When I was 15 years old, I asked God to bring people to my life who will see the real me, and prayed harder that a time will come when I no longer need to unleash “the beast” at whatever circumstances. (That was mom’s greatest fear when I left for the states)

I managed but I struggled. I eventually failed to hold it in anymore, started raising my eyebrows, rolling my eyes that I had to storm out of the room to lessen the gravity. I remembered crying in the bus with Gin. We talked about my past, how I believe the real me is different than what my new found friends are seeing. And the wise Gin remarked, “Ate, what we’re seeing is the real you. Here, you don’t have to pretend.”

Light bulb on!

This is me. What people love about me is me. And my long wish/goal to let people appreciate my character instead of my achievements has been achieved. It took four years to finally get here, but I’m here now.

No turning back.

  1. What are the hardest lessons learned?
  • Life is hard. PERIOD. And it is full of shit, full of cheaters, full of fakes and full of naggers. People make us cry, but we make people cry too. People cheat on us, but we unknowingly cheat on other people as well. Why fret?  We’re all the same anyway.But the hardest part (breathe in, breathe out)…people (especially the ones you care about) change and leave, not because they don’t care but because circumstances and distance force them to be. They mean the world to you and the next second they are no longer there. You hold on to them for a moment, but you realize you’ve got to move on because there are a lot of shits you have to man up to. But one thing is certain, God never changes, and family never leaves. So set your priorities straight.
  • Set your priorities straight or the world will decide which priorities you need to take. And you wouldn’t want the messed up world to decide for you.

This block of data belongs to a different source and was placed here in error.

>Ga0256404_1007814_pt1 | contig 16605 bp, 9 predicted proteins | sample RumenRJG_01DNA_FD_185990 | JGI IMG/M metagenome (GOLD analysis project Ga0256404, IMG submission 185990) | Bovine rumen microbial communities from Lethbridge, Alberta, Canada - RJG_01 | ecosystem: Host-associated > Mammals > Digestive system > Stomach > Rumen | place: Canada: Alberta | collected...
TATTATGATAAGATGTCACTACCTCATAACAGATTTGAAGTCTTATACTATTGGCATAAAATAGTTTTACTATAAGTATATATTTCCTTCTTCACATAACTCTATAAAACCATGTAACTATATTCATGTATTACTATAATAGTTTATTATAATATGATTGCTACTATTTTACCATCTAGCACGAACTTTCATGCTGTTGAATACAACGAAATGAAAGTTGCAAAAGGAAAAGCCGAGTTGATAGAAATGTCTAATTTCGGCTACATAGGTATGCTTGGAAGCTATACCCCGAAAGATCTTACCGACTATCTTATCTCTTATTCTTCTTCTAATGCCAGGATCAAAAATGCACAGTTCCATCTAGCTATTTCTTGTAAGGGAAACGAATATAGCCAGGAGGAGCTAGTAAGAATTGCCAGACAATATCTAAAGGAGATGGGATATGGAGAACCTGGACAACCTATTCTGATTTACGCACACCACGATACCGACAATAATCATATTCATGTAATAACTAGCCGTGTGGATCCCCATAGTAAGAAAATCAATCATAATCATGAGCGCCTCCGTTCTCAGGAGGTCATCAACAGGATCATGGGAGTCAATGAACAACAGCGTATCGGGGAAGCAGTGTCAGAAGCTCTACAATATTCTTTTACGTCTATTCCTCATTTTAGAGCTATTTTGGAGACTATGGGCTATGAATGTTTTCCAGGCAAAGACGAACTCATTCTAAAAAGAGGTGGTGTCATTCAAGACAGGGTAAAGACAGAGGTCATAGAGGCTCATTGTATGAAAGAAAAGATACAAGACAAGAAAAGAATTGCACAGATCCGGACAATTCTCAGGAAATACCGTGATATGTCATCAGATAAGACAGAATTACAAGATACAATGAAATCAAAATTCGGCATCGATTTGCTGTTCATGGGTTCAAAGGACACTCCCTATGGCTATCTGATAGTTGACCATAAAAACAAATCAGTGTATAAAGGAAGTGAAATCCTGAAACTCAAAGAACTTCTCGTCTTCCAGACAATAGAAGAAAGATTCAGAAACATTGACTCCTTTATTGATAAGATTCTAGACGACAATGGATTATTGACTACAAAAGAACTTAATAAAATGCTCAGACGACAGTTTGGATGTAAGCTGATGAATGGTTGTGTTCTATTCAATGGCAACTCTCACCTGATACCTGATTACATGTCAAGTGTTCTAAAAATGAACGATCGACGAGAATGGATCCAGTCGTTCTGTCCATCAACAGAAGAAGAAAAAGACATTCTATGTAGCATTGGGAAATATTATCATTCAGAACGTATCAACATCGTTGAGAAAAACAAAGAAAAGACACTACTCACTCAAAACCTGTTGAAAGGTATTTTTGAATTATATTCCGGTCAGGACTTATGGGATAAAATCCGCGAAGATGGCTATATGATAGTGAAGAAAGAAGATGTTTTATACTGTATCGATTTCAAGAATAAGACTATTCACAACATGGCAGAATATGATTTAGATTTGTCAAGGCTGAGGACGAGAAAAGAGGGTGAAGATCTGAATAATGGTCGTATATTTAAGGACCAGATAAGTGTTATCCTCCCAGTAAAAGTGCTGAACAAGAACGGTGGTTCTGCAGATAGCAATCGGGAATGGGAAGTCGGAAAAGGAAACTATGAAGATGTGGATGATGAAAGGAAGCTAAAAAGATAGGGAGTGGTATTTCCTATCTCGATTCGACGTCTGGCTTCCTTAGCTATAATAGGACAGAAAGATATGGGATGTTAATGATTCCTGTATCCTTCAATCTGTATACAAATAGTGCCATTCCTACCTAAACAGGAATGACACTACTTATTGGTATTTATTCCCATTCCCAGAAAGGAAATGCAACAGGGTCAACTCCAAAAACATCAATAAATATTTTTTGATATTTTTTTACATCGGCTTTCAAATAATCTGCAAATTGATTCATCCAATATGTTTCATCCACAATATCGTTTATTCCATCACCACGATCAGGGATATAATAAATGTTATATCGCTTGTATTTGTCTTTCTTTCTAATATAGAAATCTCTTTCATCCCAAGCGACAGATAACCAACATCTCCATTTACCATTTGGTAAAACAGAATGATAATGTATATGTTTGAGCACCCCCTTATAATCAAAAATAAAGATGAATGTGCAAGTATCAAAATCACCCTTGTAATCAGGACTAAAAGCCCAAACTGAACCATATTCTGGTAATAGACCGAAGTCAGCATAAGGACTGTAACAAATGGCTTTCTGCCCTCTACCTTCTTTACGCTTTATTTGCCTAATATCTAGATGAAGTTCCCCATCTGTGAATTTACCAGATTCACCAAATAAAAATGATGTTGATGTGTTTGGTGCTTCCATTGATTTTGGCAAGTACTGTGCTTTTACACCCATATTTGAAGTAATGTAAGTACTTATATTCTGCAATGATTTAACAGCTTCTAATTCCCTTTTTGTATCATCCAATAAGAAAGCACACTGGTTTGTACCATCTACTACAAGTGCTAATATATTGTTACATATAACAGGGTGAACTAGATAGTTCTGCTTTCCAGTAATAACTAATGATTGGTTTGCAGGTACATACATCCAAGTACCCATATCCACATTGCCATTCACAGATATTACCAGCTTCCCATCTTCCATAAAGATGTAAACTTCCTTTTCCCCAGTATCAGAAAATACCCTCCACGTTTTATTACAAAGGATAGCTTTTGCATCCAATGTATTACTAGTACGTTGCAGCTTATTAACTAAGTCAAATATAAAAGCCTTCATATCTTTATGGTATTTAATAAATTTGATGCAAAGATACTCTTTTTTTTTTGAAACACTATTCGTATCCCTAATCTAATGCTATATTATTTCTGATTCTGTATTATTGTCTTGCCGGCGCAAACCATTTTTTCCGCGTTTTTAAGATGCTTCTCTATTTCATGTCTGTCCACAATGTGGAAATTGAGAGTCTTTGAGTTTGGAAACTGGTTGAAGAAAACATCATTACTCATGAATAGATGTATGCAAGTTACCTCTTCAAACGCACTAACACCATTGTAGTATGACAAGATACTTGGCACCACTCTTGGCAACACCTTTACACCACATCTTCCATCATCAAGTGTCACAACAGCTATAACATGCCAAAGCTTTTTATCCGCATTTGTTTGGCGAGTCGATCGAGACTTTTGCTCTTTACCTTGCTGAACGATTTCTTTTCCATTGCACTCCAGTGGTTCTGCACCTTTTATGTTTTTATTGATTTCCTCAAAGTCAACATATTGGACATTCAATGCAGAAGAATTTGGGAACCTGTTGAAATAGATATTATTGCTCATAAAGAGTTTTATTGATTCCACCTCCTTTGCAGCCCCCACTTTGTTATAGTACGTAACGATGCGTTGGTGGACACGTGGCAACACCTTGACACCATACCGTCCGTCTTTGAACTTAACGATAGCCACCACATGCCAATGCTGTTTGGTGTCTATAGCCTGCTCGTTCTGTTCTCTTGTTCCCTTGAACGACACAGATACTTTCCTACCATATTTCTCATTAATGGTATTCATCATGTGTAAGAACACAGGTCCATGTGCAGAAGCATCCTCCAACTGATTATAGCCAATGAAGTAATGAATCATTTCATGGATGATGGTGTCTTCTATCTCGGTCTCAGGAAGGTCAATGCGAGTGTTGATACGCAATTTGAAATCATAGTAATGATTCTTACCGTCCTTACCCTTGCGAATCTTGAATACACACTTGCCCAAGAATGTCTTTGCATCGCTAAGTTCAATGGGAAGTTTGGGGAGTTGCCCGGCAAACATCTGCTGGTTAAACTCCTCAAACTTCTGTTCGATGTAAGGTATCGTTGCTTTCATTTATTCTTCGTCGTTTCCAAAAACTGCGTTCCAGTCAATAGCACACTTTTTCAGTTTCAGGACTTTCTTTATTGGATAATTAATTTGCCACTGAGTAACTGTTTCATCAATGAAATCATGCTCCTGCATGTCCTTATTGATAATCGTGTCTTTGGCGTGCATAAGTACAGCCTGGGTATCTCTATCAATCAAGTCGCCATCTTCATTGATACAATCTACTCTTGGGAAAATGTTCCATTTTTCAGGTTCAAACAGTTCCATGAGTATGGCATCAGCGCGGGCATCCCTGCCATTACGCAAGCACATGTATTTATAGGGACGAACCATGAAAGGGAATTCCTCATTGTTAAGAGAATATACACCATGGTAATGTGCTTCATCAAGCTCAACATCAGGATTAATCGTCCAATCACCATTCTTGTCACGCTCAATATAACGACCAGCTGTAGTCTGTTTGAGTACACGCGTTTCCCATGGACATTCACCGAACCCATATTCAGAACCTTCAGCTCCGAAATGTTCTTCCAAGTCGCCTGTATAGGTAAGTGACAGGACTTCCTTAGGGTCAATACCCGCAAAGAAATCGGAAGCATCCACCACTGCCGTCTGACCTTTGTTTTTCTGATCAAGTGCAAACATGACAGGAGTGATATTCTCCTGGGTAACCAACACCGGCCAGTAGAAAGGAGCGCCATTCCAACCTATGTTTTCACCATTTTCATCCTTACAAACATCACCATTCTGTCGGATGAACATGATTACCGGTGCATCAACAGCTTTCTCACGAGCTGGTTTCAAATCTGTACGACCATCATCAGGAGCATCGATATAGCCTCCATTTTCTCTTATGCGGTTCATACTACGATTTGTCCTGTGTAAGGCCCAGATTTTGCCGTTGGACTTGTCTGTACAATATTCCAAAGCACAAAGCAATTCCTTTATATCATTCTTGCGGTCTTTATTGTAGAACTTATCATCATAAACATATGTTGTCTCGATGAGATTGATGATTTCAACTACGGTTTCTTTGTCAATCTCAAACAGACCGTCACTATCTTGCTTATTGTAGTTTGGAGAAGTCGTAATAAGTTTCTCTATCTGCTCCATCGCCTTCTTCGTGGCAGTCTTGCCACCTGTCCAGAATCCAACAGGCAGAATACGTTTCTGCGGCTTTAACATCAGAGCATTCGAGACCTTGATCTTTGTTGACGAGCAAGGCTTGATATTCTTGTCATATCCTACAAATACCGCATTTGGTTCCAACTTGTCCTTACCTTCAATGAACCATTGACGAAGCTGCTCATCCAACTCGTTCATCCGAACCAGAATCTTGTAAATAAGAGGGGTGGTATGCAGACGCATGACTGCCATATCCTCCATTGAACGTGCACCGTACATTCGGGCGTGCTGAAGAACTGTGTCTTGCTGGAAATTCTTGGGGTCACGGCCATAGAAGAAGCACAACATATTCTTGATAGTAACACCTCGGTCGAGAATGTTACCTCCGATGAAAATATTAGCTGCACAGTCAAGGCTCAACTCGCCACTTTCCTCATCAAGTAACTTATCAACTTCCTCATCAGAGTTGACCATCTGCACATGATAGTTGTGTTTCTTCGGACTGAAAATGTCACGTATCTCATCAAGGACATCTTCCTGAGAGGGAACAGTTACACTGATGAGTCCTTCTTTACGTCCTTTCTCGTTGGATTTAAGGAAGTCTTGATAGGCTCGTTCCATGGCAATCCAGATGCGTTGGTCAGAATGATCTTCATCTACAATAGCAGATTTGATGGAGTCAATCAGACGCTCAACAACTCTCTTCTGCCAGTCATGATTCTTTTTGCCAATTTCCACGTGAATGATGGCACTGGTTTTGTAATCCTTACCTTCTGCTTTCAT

• The world is messed up. We’re all struggling, so stop being a cry baby and playing the victim. We’re all messed up, but the beautiful part is we’re all in this together.
  • We’re all in this together. I repeat. WE are all in this together, so never assume you ALONE make the world go round.Never make assumptions. Never make assumption that some guy likes you unless he says so. Never assume the grumpy soul dislikes you unless he tells you straight. Never assume your friends don’t care unless they confess. Again, life is not some kind of movie where you are the main actress.
  • You are not the main actress, so the better side to that is you can live the life you want however you want it, and da-da-da-da, no one cares! Want to have some black nails? Puhlease! Want to leave the public sector for a private company because your intuition tells you? Go. In the end, your life might not be a movie everyone wants to see, but an adventure someone might want to live.
  • Life is an adventure, and a crazy ride.
  • Life is a crazy ride. One time you’re in renowned places, the next day you wake up to the rushing sounds of trucks passing by your ancestral house. While you’re in the former, you miss home. But when you’re home, you think you’re crazy for not spending your time exploring the foreign city. Regrets!
  • It’s okay to regret for a while, but you realize you’re just 25 and you need to stand back up and face the world, and be you.
  • Be you. Once you become the real you, you make the world a little less difficult.
  • Life is difficult. It is screaming HARD. But that’s what makes life beautiful anyway, so accept and ignore the cheaters, the haters, the naggers, the fakes- they are all a part of your interesting world.
  1. What are your new hobbies and passions?

I learned new skills this year as required by my new job in a speech and search technology company. I learn how to run scripts, commands, write simple regexes which I wouldn’t have experienced working in the academe.

  1. What is your most humbling experience for the year?

The most humbling experience has to be waiting on God to direct me to the job I need to take. I’ve waited for five months to get to the new job I love. Again, I’m fortunate that I followed the Holy Spirit’s prompting. I prayed hard before choosing. This new job comes with buckets of tears and fears and dams of faith. My savior never left me. He told me to just be held. Obeying God brought me to the kind of job I really wanted.

  1. What is one thing I am most grateful for the year?

I am grateful for choosing to live the life I wanted instead of allowing society to dictate it for me. I became self-reliant and independent this year.



Categories: Development, Lessons, Musings, Uncategorized, Writing | Tags: , , , , , , | Leave a comment